Online petition that Communion be withheld from pro-abortion pols.

The excellent canon law blog of Edward Peters, In the Light of the Law, there is an interesting post about a … well… read it.

Be sure to go to the site and look at comments and the rest. Spike those stats as only you WDTPRSers can!

The Pewsitter Petition on Canon 915

Pewsitter.com has published an on-line petition by which Catholics may call upon bishops to withhold holy Communion from Catholic political figures who gravely disregard Church teaching on certain fundamental life issues. The petition invokes canon law in support of some of its propositions. I know nothing about the organization behind the petition, but I feel confident in commenting on its canonical aspects.

The petition seems to me to qualify under 1983 CIC 212.3 as one way of helping the faithful to express "to sacred pastors their opinion on matters which pertain to the good of the Church and to make their opinion known to the rest of the Christian faithful." I do not think the petition pretends to an expertise it cannot claim, nor does it seem to be violative of basic norms on faith, morals, and reverence toward pastors, etc. It does not impugn the fidelity of those who choose not to sign.

The petition calls for withholding of holy Communion under Canon 915 and in this regard it avoids the highly contentious, and I think erroneous, claim that certain politicians should be subject to excommunication for their actions. Moreover, the petition avoids identifying specific politicians for action under Canon 915, even though a strong case can be made for such action in the case of, say, Nancy Pelosi. Each politician’s situation, as I have said, needs to be examined individually by competent experts; this is by no means an impossible task, but it is not one best conducted in the blogosphere.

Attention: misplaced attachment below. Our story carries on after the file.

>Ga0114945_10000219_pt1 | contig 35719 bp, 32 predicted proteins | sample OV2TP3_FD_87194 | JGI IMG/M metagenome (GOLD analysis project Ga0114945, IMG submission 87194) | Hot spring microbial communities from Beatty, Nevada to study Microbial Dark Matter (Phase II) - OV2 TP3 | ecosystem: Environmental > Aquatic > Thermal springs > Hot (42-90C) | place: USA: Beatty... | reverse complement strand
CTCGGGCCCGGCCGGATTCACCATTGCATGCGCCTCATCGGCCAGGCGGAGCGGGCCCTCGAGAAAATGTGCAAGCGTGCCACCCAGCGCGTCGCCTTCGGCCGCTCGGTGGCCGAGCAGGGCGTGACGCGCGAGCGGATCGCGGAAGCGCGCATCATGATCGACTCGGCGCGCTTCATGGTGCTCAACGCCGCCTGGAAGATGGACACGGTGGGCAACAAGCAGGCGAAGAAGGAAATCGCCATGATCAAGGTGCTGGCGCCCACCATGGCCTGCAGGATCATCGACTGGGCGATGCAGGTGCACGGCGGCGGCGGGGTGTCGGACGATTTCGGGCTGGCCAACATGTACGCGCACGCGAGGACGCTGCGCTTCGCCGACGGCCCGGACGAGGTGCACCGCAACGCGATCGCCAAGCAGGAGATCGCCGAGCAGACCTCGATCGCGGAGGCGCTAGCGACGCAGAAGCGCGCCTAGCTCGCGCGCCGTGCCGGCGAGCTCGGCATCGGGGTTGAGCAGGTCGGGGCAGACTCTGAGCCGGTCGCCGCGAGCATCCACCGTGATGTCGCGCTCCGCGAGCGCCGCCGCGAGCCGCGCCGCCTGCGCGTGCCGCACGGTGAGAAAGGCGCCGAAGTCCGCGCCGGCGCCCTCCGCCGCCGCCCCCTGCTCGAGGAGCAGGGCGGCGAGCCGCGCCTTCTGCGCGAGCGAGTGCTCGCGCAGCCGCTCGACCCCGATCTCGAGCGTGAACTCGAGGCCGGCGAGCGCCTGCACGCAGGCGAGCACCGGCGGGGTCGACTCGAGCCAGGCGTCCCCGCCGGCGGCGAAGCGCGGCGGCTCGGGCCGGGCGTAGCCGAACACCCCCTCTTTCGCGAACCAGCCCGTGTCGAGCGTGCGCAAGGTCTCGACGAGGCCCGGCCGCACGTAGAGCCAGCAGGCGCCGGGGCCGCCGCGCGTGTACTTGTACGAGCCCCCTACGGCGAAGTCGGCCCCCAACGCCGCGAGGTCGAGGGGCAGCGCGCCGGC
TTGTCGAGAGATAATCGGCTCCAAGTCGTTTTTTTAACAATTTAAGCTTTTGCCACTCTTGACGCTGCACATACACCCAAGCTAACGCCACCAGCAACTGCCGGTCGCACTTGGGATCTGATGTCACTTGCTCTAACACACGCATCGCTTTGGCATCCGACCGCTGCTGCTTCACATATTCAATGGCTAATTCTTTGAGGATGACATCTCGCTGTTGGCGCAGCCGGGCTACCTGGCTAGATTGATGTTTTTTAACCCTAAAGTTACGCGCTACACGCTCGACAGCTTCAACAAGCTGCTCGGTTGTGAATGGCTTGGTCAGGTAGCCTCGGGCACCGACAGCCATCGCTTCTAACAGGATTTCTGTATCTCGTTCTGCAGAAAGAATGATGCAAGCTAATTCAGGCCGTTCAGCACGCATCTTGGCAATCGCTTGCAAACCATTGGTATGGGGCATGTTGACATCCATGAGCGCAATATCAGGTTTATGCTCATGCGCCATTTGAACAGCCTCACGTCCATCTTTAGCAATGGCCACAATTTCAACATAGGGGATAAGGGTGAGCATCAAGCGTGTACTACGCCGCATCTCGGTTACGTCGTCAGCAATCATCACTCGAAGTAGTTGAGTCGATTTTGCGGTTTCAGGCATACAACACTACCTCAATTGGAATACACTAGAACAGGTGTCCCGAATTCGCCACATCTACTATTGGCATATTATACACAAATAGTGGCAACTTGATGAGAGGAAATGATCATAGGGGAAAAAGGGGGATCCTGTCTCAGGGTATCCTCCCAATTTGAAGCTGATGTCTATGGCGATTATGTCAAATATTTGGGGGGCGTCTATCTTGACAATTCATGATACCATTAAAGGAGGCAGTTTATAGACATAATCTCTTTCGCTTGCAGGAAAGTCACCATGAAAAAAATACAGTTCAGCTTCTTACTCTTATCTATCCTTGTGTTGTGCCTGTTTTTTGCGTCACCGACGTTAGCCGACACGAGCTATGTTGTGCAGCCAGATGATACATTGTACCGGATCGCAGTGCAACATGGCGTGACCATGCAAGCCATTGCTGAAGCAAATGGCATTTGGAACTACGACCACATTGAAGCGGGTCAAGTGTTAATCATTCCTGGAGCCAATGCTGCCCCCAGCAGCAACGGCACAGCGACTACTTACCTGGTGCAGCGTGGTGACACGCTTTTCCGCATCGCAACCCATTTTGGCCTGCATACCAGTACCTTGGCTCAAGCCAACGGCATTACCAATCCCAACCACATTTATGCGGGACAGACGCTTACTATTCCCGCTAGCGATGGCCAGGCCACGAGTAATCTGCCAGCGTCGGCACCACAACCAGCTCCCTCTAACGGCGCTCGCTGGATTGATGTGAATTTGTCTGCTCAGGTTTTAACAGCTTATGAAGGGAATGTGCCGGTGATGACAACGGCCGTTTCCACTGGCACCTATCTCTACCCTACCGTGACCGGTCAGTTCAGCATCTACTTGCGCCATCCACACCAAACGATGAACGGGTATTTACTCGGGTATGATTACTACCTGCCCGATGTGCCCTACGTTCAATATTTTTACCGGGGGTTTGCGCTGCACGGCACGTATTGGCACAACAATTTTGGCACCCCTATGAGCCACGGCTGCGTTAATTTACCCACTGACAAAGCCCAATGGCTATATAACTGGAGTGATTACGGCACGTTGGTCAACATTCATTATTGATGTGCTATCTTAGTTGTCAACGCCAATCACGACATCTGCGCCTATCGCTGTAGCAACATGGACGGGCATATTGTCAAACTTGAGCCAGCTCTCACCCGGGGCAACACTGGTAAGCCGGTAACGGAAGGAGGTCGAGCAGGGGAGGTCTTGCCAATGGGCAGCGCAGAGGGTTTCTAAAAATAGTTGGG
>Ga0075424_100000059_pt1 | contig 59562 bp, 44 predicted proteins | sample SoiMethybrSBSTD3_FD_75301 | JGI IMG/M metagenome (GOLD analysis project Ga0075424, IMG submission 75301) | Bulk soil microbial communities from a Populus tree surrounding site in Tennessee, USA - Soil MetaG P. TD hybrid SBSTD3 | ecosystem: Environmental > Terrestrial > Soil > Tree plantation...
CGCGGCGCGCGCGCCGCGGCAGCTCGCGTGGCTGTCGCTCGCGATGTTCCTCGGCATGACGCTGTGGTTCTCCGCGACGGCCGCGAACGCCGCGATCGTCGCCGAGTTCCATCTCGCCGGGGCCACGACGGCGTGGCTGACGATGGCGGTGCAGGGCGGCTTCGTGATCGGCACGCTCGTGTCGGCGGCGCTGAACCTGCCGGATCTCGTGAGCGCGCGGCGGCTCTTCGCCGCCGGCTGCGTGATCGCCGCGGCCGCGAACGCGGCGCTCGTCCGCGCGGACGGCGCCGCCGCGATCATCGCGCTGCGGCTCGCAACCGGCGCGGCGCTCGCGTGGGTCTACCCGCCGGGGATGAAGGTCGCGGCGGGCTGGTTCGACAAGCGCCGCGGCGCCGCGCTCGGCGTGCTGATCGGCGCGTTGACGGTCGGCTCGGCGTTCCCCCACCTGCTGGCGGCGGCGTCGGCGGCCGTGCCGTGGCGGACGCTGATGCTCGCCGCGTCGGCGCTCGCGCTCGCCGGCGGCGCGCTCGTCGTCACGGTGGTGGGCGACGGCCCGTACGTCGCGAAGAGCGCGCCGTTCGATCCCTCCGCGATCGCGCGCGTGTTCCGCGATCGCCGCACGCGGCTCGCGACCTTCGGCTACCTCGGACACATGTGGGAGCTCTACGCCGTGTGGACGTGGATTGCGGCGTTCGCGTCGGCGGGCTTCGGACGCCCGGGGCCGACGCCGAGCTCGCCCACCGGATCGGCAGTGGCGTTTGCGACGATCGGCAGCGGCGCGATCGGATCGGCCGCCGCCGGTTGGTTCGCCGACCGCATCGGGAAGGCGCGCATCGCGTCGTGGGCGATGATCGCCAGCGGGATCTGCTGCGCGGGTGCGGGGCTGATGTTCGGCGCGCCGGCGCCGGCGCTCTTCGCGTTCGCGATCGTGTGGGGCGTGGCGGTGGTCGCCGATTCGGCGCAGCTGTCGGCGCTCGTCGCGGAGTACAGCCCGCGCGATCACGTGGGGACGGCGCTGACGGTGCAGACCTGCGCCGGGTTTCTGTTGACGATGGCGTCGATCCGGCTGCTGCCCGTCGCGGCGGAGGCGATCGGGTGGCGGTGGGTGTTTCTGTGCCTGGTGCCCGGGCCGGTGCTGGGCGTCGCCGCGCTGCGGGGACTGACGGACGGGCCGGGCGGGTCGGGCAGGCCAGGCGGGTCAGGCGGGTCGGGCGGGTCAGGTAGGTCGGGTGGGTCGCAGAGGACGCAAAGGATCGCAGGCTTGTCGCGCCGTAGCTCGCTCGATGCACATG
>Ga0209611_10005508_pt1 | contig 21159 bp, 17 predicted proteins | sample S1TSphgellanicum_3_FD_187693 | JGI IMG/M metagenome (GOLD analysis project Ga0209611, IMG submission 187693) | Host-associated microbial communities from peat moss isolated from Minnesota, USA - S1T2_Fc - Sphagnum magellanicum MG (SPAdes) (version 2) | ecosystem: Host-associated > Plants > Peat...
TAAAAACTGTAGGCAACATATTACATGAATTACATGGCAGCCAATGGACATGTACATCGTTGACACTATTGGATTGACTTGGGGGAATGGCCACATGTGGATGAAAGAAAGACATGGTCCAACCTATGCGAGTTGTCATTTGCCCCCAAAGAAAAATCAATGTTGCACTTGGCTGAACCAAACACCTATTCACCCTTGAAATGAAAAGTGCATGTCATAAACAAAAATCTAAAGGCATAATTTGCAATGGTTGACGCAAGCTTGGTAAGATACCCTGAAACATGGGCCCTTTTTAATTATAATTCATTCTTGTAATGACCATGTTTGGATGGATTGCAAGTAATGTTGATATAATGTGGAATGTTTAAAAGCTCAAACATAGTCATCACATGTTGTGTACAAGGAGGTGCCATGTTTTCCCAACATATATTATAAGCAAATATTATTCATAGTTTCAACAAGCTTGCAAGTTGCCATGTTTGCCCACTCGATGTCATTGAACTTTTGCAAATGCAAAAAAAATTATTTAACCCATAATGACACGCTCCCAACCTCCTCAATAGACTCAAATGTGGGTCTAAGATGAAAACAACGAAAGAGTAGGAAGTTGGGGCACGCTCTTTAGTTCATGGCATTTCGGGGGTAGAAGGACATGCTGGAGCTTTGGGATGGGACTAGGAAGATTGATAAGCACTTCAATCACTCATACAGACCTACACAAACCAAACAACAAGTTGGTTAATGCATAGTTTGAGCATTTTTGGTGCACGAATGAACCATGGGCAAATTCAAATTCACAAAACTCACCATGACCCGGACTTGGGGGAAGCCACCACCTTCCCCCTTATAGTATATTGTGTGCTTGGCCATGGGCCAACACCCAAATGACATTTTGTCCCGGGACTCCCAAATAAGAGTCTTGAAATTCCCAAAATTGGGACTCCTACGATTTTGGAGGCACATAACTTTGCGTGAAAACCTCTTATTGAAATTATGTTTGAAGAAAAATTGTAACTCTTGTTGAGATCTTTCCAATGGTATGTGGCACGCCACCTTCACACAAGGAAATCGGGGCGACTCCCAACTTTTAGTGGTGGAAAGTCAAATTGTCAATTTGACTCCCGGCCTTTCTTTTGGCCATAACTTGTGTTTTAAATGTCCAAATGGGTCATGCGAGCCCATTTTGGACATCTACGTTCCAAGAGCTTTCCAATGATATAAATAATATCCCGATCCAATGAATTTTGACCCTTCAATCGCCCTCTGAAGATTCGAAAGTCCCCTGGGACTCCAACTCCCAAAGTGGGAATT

The petition highlights the scandal [this is a key] being created under the continued reception of holy Communion by those Catholic politicians who routinely ignore Church teaching on the sacredness of innocent human life; in this respect, the petition seems securely grounded in the arguments of Abp. Raymond Burke whose landmark article on Canon 915 makes correction of scandal a centerpiece of his position.